If you’re reading this right now, you’re late.
We cannot be certain when exactly you’ll read this; whenever, whether it was yesterday or it will be tomorrow, we always say that’s right now, just as you’re reading the word “now.” That’s the power of “now.” However, though science devotes all attention to time, yet it doesn’t consider “now” as different from the future or the past. You don’t trust our word for it — Albert Einstein himself had a hard time thinking it through. Let’s explain!
Related media: Time Is But A Stubborn Illusion
The Worried Einstein
This quandary started back in the early 1960s, the philosopher Rudolf Carnap had a conversation with Albert Einstein about what Einstein termed as (you guessed it) the problem of “The Now.”
Carnap described Einstein’s quandary like this:
“Einstein said the problem of the Now worried him seriously. He explained that the experience of the Now means something special for man, something essentially different from the past and the future, but that this important difference does not and cannot occur within physics. That this experience cannot be grasped by science seemed to him a matter of painful but inevitable resignation. So he [Einstein] concluded ‘that there is something essential about the Now which is just outside the realm of science.’”
Is It Now Or When?
Throughout the history of science, scientists barely thought about time until Einstein revolutionized our understanding of space and time with his theories of special and general relativity. Though he was never able to explain time itself enough, he did show some peculiar things about it — that, to a stationary observer, time flows more slowly for a moving object, and that the greater the force of gravity, the slower time flows. (That’s special relativity, or specifically, time dilation). But he — and no one since — could explain what made the present moment objectively different than the past or the future.
Interestingly, this quandary points to the fact that science really centers on objective reality, and the present moment is defined by your experience. Considering that thought, some scientists think that the present moment doesn’t actually exist at all. How bizarre!
In an article for Nature, N. David Mermin, a physicist, recalled that he told another physicist that he was writing about “the Now,” the physicist said, “Ah, you’re going to explain why we all have that illusion.” Mermin replied that the present moment isn’t an illusion, but evidence that we need to include personal experience in science’s physical description of the world.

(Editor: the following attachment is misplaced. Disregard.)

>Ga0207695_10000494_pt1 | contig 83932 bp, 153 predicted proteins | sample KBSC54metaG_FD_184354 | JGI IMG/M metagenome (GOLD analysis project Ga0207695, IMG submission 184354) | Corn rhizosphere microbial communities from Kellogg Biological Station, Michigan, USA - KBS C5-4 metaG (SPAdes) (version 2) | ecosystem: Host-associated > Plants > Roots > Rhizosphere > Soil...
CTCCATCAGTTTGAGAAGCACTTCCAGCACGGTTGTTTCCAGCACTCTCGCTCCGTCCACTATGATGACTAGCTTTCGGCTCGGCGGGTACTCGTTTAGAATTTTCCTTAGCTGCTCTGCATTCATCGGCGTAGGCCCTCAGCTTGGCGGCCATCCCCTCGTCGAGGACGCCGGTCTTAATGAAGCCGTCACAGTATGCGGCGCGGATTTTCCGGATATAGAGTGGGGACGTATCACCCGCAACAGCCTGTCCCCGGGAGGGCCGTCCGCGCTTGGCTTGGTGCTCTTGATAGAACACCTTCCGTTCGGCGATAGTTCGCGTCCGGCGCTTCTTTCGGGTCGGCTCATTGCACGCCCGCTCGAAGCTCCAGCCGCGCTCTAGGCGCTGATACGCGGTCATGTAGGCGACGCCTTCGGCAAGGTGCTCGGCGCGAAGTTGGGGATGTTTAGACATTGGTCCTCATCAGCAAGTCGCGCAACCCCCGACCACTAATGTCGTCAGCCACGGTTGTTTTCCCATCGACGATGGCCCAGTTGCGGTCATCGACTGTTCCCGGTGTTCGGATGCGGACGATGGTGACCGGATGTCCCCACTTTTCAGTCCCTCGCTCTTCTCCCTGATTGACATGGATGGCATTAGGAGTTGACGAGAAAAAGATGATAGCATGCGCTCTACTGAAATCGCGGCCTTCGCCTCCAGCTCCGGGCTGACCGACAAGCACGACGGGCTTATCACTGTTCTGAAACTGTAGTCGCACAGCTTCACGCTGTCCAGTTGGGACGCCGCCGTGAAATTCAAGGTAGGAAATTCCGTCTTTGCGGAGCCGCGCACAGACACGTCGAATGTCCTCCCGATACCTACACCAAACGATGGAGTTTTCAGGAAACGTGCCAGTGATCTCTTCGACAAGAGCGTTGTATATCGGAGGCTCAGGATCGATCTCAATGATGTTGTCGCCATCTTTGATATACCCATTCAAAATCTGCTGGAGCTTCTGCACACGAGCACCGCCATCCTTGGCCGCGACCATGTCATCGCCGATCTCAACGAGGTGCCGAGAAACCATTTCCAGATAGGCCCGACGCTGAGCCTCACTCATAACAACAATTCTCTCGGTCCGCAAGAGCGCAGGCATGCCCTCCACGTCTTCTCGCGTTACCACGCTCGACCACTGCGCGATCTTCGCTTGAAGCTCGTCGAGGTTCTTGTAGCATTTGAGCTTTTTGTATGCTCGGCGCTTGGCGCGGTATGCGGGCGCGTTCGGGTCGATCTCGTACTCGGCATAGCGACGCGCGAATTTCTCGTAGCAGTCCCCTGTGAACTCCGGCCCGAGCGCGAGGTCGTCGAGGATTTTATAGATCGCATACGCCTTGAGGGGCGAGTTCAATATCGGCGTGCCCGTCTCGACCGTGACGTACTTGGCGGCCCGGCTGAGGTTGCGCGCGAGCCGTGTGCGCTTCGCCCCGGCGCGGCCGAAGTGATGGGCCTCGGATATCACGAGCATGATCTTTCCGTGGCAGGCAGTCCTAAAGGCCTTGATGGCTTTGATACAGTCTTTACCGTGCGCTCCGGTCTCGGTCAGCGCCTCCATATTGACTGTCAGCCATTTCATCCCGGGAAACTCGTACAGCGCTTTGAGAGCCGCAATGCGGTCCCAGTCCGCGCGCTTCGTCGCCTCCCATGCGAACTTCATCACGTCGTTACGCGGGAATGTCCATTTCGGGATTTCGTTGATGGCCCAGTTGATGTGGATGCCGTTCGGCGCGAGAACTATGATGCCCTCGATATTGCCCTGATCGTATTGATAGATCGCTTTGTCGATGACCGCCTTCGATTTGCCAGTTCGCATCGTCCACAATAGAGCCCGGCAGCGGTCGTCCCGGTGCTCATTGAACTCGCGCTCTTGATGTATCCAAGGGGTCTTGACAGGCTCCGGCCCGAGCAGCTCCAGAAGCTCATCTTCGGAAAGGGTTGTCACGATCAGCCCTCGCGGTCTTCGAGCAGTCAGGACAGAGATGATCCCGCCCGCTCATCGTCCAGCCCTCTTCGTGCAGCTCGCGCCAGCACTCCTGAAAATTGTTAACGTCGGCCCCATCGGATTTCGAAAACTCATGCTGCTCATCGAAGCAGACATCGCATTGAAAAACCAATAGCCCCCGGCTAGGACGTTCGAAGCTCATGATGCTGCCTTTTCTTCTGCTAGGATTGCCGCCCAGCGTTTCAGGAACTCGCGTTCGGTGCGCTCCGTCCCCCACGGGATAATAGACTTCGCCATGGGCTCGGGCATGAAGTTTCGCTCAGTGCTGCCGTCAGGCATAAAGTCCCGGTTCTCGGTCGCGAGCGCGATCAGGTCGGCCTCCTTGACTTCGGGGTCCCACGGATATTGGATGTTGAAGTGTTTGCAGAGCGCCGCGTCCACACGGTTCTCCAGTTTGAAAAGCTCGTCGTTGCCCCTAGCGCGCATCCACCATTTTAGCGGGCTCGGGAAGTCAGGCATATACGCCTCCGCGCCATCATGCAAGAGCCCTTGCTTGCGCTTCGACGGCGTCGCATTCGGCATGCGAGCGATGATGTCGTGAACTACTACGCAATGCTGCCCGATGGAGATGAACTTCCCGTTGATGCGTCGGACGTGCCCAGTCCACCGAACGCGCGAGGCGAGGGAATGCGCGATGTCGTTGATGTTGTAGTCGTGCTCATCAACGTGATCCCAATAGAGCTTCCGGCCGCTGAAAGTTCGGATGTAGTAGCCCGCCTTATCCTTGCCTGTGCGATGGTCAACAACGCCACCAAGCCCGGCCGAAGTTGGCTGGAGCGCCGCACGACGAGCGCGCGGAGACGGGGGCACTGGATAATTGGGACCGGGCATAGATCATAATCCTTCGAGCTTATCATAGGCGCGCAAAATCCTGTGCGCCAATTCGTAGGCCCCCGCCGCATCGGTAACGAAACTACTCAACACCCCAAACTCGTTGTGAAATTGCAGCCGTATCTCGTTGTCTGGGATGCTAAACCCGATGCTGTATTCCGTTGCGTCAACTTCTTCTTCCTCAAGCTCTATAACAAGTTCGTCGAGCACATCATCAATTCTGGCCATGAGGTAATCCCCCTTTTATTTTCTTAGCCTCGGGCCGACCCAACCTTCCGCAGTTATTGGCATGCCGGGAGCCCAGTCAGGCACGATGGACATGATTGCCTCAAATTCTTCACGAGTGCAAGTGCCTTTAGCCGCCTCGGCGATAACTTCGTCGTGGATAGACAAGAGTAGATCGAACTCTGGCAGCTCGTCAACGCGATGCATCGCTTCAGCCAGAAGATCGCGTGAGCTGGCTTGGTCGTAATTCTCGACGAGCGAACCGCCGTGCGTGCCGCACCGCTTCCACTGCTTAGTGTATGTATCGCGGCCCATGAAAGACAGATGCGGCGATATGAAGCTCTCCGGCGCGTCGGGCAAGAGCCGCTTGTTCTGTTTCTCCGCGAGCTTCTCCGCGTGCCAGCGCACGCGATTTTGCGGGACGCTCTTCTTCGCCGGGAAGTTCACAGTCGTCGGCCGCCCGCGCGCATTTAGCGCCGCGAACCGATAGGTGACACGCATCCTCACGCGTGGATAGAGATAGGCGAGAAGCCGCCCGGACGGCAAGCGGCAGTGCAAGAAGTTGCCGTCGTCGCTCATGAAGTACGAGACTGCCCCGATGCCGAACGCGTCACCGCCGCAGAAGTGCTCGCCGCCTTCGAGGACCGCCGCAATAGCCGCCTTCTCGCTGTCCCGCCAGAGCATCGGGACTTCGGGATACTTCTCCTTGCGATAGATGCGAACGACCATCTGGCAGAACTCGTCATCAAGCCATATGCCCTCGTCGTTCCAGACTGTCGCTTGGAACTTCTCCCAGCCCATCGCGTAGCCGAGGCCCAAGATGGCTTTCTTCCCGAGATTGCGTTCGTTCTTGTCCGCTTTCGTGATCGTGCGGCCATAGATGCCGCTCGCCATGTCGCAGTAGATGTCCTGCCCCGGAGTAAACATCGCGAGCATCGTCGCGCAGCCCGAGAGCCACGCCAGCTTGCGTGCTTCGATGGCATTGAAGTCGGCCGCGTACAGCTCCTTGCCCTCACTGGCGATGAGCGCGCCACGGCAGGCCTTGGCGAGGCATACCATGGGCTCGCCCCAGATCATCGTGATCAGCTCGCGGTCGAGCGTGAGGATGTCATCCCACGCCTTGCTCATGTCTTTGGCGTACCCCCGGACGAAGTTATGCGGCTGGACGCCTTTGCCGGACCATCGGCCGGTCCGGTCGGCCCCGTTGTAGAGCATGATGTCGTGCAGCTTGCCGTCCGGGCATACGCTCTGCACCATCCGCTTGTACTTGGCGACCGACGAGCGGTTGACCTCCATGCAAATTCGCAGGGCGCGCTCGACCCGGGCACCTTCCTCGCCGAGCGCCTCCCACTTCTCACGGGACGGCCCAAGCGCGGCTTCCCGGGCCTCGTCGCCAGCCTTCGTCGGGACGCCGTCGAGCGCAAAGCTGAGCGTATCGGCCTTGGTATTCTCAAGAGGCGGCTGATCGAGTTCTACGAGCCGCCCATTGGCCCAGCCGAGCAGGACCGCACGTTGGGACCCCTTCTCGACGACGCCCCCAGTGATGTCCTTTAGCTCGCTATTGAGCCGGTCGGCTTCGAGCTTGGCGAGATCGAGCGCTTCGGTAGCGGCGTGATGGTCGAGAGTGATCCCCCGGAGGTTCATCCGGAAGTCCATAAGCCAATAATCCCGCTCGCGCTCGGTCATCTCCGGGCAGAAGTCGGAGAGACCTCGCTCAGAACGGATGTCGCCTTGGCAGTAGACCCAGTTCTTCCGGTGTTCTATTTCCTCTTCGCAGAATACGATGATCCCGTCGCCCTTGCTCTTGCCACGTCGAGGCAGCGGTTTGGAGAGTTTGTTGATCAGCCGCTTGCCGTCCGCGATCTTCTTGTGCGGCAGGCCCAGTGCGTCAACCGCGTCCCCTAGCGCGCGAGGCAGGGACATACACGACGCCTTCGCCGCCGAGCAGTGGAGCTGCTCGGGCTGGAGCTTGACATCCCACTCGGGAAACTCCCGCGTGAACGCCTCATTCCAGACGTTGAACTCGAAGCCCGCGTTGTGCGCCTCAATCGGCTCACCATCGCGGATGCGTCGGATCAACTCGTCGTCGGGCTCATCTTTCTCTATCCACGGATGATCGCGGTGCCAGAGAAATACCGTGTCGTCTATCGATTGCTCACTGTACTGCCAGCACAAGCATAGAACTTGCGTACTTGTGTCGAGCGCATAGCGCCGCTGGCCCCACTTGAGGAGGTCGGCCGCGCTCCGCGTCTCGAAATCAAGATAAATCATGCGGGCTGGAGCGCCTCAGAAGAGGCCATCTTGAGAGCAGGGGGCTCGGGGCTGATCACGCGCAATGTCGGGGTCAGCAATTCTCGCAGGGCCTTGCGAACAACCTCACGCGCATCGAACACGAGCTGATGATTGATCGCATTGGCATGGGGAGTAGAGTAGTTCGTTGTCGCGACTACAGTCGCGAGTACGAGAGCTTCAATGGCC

“The problem of the Now is laid to rest by recognizing the mistake behind the conclusion that it is missing from our physical description of the world. That is the very error that led us into the quantum muddle: the exclusion of personal experience from physical science.” Mermin writes. “Einstein’s pain at the inability of science to contain a Now was of a piece with his stubborn refusal to accept quantum mechanics as an adequate view of the world.”
So, do we have a choice? It seems that every scientific observation is somehow in a way altered by our perceptions — whether its by our vision or by our thoughts.
The Time Is Now Or Never
Richard A. Muller, a physicist and professor at the University of California, Berkeley, and the author of ’Now — The Physics of Time,’ also thought about this quandary, has the view that our understanding of science in the 21st century about the Now is no different from the understanding that we held back in the 20th century about gravity.
“I think that only now can we finally understand the concept of now.” Muller writes, “… we think of the expanding universe as the continuous creation of new space; the universe continues to grow as the space between galaxies increases. That recognition makes it plausible that in the ongoing expansion, the universe is creating not only new space but also new time. Each newly created moment is what we refer to as now.”
Einstein even wanted to formularize it with a single equation that would unify all the forces in the universe, but it wasn’t as easy as he thought it is. In fact, that’s because there were several other forces we hadn’t yet discovered; now, we’re finally getting close to explaining gravity.
Right now, with our understanding about the universe with respect to space and time, we might be able to understand “The Now.” And whether that understanding gets us to understanding the objective truths about our individual experiences, we’ll just have to wait until then is now.
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Written by: Nana Kwadwo, Thu, Feb 28, 2019.